1. It may seem obvious to you, but it’s not obvious to newbies that Cat6 is point to point and cannot be joined/tee’d/branched as implied by your diagrams. I think your diagrams would be improved if you showed that for the wired connections, each node needs a separate cable to the switch, and show multiple lines in parallel arriving at the switch.

  2. My network is a ISP router/modem with a router behind it.
    Only extra is that all my wired ethernet ports in the walls go to the ISP router and everything wireless + 2/3 wired devices goes to the router I added.
    Both devices are in normal mode so I have 2 networks now with a double NAT issue.
    What do I need to change to get 1 network? I can’t move the wired ports to my 2nd router.

  3. Advanced Network and/or mesh network seems to be the type of network for my home network scenario. but what if i also want to add a firewall? one thing i never understood, for either the type of network I mentioned, what if i have a new device, will internet on it automatically work when I put the wifi password (i.e. iphone) or plug in ethernet cable to the switch (i.e. new printer/pc)? or do i need to change any settings on the switch/router and/or new target device?

    • In both case a device that you connect to the internal network will immediately have access to the internet. You don’t need to change any firewall settings for that.

  4. Hi Rudy – your site is a great resource. Thanks.
    Replacing my doorbell triggered a review on my home network design. I realized I have added many smart home devices (lighting, garden irrigation, temperature control, audio and so on) to my network over time without too much thought. I started to become a little concerned (security) about how I designed my network setup and wondered if you have any best practices and recommendations to share?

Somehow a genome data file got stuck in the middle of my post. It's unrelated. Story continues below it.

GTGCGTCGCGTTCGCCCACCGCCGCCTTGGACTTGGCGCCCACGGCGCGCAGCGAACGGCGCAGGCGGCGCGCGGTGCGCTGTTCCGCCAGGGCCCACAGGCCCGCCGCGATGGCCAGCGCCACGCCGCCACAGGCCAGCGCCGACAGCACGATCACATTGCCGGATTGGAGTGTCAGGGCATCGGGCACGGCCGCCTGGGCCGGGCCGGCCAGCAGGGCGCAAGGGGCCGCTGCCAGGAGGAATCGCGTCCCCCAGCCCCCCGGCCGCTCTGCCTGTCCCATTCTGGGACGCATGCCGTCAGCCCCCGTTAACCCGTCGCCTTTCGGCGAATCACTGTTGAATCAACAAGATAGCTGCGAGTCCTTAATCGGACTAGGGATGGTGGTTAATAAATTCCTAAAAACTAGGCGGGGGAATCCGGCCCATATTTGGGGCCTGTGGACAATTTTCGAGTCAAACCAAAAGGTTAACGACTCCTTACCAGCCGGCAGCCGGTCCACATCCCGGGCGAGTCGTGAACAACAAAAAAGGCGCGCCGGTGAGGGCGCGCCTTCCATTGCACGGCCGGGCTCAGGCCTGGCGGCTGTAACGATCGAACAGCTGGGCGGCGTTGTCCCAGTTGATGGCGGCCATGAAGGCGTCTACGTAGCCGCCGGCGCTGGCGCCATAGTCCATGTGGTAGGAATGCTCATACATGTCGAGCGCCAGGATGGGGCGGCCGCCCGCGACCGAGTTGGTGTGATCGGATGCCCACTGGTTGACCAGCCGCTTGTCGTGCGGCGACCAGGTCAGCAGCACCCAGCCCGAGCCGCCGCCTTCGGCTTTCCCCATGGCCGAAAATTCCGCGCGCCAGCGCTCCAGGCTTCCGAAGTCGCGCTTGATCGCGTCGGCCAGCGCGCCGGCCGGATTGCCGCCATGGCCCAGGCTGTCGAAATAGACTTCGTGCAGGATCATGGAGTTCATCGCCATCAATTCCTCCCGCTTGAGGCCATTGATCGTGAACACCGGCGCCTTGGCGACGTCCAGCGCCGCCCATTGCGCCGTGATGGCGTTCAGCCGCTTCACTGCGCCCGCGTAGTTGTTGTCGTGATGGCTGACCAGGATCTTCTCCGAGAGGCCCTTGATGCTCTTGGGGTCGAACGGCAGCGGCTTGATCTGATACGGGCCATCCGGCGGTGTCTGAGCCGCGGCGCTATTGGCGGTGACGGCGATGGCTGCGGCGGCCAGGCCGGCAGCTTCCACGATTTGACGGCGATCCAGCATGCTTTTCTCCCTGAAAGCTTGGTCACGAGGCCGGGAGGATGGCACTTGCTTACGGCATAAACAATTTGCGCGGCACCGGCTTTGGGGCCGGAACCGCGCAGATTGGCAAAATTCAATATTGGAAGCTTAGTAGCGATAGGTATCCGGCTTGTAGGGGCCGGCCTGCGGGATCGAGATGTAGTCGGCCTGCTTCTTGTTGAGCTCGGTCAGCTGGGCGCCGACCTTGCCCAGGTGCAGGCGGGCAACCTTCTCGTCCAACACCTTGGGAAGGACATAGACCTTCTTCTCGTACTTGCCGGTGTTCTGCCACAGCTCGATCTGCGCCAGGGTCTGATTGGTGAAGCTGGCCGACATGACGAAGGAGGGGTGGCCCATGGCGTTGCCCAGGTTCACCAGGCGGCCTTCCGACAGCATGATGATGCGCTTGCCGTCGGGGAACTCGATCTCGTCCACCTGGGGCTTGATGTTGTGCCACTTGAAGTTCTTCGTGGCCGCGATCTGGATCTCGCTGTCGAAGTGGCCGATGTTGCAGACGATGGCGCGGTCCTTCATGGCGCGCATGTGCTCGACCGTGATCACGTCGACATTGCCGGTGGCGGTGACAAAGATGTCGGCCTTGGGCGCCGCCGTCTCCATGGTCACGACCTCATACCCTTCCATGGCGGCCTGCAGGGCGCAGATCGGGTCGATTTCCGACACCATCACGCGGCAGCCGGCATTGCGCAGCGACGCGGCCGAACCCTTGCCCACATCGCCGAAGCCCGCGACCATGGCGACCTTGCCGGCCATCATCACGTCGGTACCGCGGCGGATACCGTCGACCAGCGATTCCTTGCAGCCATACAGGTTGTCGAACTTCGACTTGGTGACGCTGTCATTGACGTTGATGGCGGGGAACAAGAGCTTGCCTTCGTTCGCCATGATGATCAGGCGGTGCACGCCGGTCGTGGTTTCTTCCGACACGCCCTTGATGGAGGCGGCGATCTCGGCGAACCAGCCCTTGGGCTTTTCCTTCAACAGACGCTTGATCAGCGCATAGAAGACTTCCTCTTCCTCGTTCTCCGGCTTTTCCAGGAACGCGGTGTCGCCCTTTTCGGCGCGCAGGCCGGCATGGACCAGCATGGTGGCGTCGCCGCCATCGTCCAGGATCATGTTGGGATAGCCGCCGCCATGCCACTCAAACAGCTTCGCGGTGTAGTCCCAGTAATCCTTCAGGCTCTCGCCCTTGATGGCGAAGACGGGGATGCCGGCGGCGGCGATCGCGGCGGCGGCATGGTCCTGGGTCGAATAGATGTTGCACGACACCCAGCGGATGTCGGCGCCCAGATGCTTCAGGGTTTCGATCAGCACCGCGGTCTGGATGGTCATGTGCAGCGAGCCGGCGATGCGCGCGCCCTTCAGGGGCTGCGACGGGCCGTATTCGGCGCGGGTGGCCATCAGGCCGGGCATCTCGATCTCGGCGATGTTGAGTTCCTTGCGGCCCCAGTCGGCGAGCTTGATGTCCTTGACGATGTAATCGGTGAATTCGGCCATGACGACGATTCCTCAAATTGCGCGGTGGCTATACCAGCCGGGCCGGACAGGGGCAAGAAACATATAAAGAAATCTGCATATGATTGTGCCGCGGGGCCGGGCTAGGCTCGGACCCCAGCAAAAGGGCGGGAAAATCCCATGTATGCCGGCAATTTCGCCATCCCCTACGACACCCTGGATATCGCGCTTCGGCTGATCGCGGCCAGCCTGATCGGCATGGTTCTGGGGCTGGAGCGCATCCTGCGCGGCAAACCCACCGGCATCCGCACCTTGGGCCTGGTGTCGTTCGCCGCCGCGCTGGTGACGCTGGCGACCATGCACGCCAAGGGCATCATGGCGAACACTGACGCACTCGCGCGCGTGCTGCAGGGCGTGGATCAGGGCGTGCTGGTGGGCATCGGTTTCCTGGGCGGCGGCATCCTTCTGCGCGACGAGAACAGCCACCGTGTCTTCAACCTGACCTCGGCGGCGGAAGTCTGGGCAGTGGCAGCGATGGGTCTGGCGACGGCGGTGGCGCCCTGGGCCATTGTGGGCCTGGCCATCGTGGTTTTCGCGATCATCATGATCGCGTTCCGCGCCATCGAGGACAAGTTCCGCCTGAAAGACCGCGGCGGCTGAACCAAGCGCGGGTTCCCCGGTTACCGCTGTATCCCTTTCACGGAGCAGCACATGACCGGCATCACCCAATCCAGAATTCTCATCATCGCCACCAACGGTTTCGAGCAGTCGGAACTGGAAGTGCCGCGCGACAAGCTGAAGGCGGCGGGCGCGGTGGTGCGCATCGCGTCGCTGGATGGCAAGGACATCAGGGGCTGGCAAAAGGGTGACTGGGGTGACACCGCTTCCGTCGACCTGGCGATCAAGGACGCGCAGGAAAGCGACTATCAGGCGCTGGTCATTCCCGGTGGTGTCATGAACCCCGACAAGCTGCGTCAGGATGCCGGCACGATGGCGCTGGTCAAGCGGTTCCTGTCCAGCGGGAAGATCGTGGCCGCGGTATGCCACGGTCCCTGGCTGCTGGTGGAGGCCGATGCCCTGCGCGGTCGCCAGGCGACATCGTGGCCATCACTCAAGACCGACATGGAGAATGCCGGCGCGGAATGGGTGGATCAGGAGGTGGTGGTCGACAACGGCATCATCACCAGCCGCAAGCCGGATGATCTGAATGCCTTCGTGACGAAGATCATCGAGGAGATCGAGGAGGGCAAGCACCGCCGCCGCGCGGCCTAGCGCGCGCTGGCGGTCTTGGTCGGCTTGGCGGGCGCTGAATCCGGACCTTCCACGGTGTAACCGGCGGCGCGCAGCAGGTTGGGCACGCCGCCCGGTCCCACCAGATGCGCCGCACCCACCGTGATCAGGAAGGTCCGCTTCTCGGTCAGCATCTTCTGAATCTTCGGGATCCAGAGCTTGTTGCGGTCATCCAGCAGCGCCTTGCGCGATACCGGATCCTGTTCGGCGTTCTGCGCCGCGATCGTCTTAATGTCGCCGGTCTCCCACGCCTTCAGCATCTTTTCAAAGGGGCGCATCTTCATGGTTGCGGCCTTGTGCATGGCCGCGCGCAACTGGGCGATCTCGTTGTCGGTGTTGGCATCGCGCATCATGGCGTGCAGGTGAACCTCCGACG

5. Hi Rudy!

    I work in a small office, but we have two network connections should one go out, we can always rely on the other. The only issue with this is our printer works on one IP address, so I’m needing to get a bonding router to join the two to one IP address. My question is, how many ports will I need on the bonding router? Will I need to move our computer hardwires to the new bonding router or will they stay in their original router? What about size/speed? I know we have 300G for one network and a 1000 for the other. There is too much for me to grasp what the best bonding router would be. Any information woudl be helpful. T

    Thank you!

    • Bonding needs to be done on both sides. If you bond your WAN connections to use it as one, then your ISP will need to do the same on their side. So true bonding isn’t possible in most cases. You are looking for a router that supports 2 WAN connections and fail-over. You can set one WAN connection as primary and the other as fail-over if your primary connection goes down.

  6. Very helpful articles – thank you.
    Remedial question: If I use a Unifi Dream Machine router, and add Unifi wireless access points on each of the three levels in my house, can I configure this as one network? I’m assuming yes, but in a previous house with wireless access points, new networks were created. Want to double check before I start 🙂

  7. What tool did you use to diagram out the different home networks? Really like the icons and labels and want to use something similar.

      • Very informative, thank you. Couple questions:
        1) On the schematics above where the router after the modem doesn’t have wifi on, it could be, correct? Because maybe I still want wifi in the garage.
        2) And for my understanding, can you confirm whenever there are blue lines connected together (such as to the four computers), that’s all being done by those four Ethernet cables being attached to the device (switch/router) ?

  8. Hi Rudy,
    I’m trying setup our security DVR for access remotely via Internet, but the D-Link router in our cafe shows different internal IP’s for WAN and LAN.
    The DVR is (Ports 80,8000,554,443) are forwarded to that IP and the office computer can access the DVR using that address but no access from outside the LAN.